Telematics cut young driver casualties by 35%

Telematics cut young driver casualties by 35%

Reduction masks rise in road casualties amongst 25-59 year olds.

Ahead of Road Safety Week 2018, new analysis of the latest UK road casualty statistics by LexisNexis Risk Solutions has revealed that the number of 17-19 year old drivers who have been killed or seriously injured in road traffic accidents has fallen by 35%, since 2011, compared to 16% for the driving population as a whole.

This marked reduction provides compelling evidence of the important role telematics insurance has played in cutting road casualties amongst the youngest most vulnerable drivers, helping to reduce casualties by over a third since 2011. The one major difference between young drivers and their older counterparts is telematics insurance, with four in five young drivers estimated to have a telematics policy today.

However, the significant reduction in young driver road casualties masks an increase in the rate of road casualties amongst the wider driving population (drivers aged 25-59) with road casualties up by four per cent in 2017 vs 2016.

The analysis by LexisNexis Risk Solutions is the first time road casualty statistics have been studied in direct relation to the exponential growth in telematics policies (since 2011) with 975,000 live policies in 2017, suggesting telematics insurance has done more to cut accident risk than any other road safety initiative aimed at the young driver market.

The 35% reduction in road casualty rates in 17-19 year olds is despite the 10% increase in the number of vehicles on the road (2011-2016) and a seven per cent increase in the number of driving licences held across all ages since 2012.

Graham Gordon, director, Global Telematics, LexisNexis Risk Solutions said, 'Our analysis and interpretation of the publically available road casualty statistics factors for key road safety advances such as improved roads, better junction design and new car safety technology - but the patent downward trend in the 17-19 age bracket points to an additional factor at play, the increasing availability and adoption of telematics insurance.

'Young drivers remain the riskiest drivers on our roads but the insurance sector deserves a great deal of credit for developing an insurance product that encourages safer driving and delivers fairer pricing to young drivers based on their road behaviour.

'The analysis is exciting because it provides evidence that telematics has had a real impact on the safety of young drivers and the potential it therefore offers to improve road safety standards for all motorists . It comes at a time when the cost of offering telematics is falling dramatically for the insurance sector – we estimate by as much as 50% since 2013. At the same time, analysis of motor insurance premiums shows telematics policies frequently come out as some of the most competitive insurance policies when consumers shop for cover.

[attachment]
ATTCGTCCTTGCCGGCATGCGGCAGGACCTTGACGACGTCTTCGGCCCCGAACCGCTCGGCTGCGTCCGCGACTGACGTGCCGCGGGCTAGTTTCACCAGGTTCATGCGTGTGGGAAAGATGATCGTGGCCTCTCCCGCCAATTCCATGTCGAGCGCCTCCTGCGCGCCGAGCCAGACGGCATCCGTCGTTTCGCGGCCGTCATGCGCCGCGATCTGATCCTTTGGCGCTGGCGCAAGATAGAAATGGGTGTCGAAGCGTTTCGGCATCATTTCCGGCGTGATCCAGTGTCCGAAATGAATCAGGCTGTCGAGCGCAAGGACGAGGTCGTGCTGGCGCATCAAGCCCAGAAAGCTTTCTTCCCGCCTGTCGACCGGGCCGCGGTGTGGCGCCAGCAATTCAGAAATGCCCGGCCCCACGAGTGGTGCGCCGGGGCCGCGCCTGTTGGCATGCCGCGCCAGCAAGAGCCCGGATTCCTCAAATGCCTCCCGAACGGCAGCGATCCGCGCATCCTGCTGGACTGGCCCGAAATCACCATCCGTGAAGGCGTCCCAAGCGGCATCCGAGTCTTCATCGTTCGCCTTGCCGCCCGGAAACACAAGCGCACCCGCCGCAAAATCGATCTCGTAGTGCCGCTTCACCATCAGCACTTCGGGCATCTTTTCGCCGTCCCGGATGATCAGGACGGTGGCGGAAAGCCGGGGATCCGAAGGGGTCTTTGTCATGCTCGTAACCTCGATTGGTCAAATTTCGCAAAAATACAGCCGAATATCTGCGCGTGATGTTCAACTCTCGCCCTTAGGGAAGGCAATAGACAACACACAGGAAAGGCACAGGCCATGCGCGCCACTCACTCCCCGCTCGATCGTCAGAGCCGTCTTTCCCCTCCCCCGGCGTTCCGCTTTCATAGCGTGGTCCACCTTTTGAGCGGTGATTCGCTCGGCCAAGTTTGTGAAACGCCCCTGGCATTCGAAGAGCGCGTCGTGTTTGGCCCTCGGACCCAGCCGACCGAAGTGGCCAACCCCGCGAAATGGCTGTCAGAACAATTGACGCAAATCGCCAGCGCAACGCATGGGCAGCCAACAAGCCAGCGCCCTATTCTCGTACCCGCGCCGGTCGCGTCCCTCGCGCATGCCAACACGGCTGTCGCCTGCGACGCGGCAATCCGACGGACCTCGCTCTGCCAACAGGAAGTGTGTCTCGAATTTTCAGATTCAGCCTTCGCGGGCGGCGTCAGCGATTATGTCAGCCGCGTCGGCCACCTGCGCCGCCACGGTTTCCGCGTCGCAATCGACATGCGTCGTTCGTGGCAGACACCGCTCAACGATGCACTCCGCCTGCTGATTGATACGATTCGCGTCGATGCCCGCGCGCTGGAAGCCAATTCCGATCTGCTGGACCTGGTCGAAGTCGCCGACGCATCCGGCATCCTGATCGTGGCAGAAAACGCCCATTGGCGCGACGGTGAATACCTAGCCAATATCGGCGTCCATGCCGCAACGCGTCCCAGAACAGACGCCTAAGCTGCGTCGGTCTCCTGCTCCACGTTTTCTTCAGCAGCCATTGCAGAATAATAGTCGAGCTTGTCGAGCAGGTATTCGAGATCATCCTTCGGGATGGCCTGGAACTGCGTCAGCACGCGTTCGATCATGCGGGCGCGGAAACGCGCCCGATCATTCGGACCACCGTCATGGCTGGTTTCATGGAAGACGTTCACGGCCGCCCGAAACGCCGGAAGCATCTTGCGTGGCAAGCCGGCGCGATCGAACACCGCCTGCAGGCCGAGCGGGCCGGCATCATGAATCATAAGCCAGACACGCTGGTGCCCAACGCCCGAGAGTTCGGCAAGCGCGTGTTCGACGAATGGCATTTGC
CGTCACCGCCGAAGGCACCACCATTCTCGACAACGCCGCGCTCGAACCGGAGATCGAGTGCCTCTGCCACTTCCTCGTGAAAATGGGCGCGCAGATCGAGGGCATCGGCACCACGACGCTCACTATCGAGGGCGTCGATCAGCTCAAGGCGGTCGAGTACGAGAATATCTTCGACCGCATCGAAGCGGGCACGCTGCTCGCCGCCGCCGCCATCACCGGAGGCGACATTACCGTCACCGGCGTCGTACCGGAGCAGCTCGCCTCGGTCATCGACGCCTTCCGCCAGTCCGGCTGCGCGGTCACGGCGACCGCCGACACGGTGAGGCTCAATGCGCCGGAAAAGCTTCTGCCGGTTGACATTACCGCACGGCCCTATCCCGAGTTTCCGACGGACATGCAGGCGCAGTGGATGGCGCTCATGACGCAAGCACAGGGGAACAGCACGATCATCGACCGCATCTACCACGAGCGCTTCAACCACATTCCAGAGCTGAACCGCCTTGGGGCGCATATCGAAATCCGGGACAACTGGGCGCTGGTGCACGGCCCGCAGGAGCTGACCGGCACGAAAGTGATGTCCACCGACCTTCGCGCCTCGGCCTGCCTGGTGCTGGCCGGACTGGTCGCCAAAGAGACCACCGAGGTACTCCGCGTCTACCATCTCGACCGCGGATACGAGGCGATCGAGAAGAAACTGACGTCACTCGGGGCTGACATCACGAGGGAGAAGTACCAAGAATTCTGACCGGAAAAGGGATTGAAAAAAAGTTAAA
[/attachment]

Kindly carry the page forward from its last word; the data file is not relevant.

'We also know from our own research that four out of five consumers are comfortable with the idea of telematics insurance. This all paves the way for more drivers outside of the youngest age group to benefit from new, customer friendly telematics policies with the promise of fair premiums.'

Tim Marlow, Ageas head of autonomous & connected vehicle research said, 'It's good to see that telematics are both giving young drivers access to insurance products designed to meet their needs and reducing the number of young drivers who become casualties. Future developments of this technology offer the potential to reduce casualties amongst other age groups, making a welcome contribution to our stagnated casualty reduction targets.'

Key Facts

Road safety figures have generally plateaued since 2011/2012.

500 people are killed or seriously injured on our roads every week

In 2017, 1,793 people were killed on our roads, an average of five people every day and just under 25,000 people were seriously injured.

73 people a day are either killed or seriously injured on our roads. Last year's annual total was the highest since 2011

Amongst drivers aged 25-59 road casualties rose by almost four per cent in 2017 vs 2016

There has been a six per cent increase in the number of deaths on motorways.

Car accidents are the biggest killer of teenagers, according to WHO.

Drivers aged 17 to 24 currently make up only seven per cent of drivers, but they represent nearly 20% of the people killed or seriously injured in car crashes.

The 18-25 year old age group make up close to 25% of all motor insurance claims and the average claim amongst the youngest drivers is £4625, which is double that for drivers aged 51 to 70.

In 2012, amongst 17-19 year olds, for every 37 drivers there was a casualty. In 2017 this increased to 1 in every 48 young drivers – a 29% improvement.

The Government estimate that road traffic collisions cost the UK economy in excess of £16.3bn a year.

The Road Safety Foundation's 'Getting back on track' report puts the societal cost of road traffic crashes at £35bn in 2017. This equates to more than we spend every year on GP services and primary schools in combination.

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